Sen. Bernie Sanders (I,. Vt.) said "I speak only for myself" in his opening statement of the CNN debate Monday about wanting to guarantee health care as a right.
"Long-term, in my view—I speak only for myself—this country has got to join the rest of the industrialized world, guarantee health care as a right for all people," Sanders said.
Sen. Amy Klobuchar (D,. Minn.) joined Sanders for the debate against Republican Sens. Lindsey Graham (S.C) and Bill Cassidy (La.), who have co-authored a bill to replace Obamacare.
Sanders is currently spearheading efforts for a single-payer healthcare plan under the name "Medicare for all." The idea of single-payer healthcare has gained traction in the senate with many of his colleagues, including rumored 2020 contenders, joining his push.
Sanders has said he will not join the Democratic Party during his 2018 reelection bid, claiming the Democratic Party model is "obviously not working."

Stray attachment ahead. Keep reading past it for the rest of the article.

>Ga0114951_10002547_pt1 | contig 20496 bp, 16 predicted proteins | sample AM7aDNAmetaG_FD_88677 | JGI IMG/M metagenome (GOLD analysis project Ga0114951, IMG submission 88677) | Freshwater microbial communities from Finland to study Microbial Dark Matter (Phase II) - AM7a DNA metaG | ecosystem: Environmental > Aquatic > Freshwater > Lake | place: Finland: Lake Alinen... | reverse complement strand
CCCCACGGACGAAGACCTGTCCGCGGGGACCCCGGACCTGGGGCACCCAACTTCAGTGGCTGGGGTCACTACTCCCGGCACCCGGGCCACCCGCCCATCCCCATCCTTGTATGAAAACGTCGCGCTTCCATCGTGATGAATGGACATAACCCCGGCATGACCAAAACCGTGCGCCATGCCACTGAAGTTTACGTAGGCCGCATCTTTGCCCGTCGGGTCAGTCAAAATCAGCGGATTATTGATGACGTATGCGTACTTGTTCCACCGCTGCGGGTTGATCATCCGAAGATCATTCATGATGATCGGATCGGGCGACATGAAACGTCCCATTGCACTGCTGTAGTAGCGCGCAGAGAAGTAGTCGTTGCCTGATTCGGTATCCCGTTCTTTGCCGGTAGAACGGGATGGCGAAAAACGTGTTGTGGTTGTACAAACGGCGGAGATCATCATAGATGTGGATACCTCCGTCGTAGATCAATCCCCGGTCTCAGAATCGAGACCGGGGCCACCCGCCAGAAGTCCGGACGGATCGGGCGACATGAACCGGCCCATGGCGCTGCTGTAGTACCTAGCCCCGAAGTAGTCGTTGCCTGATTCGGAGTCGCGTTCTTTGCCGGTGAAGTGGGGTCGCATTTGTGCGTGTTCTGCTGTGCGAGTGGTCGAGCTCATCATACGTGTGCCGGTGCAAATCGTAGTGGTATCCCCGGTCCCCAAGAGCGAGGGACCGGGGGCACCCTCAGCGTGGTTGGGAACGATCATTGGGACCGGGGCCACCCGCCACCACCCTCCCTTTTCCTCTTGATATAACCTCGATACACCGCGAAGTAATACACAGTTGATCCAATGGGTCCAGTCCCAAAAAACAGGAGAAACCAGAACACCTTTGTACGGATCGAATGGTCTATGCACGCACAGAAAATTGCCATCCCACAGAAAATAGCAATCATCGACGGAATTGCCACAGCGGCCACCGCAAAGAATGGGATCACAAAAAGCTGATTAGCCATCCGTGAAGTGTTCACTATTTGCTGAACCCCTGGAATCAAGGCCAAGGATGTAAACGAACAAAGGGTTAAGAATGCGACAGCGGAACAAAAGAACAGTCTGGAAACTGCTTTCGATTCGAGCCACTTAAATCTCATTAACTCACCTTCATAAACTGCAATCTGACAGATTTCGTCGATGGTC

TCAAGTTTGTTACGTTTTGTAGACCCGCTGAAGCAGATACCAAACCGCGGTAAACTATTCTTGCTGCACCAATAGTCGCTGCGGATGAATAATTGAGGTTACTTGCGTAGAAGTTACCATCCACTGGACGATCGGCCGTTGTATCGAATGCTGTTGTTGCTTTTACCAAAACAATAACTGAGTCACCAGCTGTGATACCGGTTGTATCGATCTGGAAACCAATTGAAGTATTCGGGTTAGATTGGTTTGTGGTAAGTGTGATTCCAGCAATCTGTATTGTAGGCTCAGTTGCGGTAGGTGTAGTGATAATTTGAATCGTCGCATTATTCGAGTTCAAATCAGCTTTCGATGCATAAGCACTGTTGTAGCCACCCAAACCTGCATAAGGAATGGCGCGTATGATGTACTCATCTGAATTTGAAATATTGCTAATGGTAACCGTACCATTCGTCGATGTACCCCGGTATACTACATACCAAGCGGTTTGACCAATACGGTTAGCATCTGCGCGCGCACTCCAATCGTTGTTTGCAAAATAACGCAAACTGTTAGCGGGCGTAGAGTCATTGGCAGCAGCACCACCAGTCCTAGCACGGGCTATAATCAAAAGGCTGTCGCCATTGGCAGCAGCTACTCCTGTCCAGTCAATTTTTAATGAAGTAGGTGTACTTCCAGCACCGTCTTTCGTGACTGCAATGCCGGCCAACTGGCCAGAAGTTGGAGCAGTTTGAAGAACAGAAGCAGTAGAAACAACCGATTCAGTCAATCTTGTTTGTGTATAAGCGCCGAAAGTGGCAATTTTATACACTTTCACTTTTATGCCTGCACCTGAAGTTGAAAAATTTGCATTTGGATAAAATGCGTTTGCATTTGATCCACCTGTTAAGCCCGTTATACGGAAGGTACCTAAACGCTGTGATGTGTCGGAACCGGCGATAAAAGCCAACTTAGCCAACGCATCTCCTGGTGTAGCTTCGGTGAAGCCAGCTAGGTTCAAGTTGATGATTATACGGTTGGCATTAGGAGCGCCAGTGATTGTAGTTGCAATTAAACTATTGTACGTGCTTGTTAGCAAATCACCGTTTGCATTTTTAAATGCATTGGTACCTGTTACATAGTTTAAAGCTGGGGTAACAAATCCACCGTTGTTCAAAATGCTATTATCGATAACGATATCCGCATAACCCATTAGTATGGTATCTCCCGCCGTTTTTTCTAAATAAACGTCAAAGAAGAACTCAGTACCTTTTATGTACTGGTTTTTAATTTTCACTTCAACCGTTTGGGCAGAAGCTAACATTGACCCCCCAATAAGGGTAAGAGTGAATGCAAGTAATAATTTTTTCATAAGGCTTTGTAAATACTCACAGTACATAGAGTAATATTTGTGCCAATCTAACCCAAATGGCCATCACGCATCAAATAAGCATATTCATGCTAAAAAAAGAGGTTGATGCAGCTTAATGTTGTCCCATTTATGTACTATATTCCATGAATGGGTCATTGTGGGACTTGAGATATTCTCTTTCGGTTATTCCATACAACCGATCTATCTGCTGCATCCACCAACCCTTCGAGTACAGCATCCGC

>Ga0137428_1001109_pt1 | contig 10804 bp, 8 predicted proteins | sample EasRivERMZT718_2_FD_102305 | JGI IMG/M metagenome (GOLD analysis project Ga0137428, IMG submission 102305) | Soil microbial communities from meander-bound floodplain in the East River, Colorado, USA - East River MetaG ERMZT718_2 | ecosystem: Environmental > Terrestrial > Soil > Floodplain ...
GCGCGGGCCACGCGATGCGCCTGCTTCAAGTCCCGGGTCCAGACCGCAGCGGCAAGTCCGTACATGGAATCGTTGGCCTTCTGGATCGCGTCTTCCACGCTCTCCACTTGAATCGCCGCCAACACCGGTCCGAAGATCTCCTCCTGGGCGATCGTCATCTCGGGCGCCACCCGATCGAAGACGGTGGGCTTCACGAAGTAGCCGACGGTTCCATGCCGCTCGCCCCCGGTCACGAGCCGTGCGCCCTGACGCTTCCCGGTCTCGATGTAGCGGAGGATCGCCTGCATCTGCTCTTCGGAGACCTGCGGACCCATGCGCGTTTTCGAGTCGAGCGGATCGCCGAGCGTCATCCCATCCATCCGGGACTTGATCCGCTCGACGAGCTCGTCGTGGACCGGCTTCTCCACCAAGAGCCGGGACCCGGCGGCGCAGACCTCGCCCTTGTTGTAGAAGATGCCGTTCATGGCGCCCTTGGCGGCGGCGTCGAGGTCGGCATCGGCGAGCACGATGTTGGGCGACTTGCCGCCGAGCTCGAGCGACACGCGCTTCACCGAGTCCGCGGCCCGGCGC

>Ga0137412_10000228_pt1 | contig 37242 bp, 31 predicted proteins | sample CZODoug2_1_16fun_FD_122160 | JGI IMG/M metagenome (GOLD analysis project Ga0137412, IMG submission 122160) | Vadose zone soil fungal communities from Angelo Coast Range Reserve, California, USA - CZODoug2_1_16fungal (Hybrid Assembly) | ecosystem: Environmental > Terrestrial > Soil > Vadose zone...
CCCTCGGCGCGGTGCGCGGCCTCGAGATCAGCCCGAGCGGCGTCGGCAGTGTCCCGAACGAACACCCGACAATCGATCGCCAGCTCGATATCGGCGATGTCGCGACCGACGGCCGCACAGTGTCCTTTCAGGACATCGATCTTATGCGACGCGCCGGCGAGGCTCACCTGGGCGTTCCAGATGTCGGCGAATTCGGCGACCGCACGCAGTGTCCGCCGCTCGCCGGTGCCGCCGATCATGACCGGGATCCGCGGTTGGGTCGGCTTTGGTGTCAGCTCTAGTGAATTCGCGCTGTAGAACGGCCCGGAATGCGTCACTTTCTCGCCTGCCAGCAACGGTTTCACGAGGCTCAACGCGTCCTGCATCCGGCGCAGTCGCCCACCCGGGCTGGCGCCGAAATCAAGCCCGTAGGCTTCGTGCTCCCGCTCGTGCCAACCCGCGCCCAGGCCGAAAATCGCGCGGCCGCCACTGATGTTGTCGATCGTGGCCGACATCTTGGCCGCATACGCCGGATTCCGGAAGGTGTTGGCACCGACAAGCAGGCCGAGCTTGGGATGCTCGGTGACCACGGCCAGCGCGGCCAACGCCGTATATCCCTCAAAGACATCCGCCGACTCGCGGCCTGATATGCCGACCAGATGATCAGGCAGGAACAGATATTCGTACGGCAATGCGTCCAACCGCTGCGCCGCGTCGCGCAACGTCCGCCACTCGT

Democratic presidential hopefuls Sens. Cory Booker (N.J.) Kamala Harris (Calif.) and Elizabeth Warren (Mass.) have all signed on to support Sanders’ single-payer bill, in spite of party leaders like Rep. Nancy Pelosi (D., Calif.), Hillary Clinton and Sen. Chuck Schumer (D., N.Y.) expressing opposition to the policy.
Sanders said in the debate Monday and through a tweet that he does not see Medicare-for-all as an extreme idea.
I don't think Medicare for all is an extreme idea. Every other major country on Earth guarantees health care as a right. #HealthCareDebate
— Bernie Sanders (@SenSanders) September 26, 2017
"I don't think Medicare for all is an extreme idea" the tweet read. "Every other major country on Earth guarantees health care as a right."
The Republican National Committee recently released a video highlighting the global failures of a single-payer healthcare system.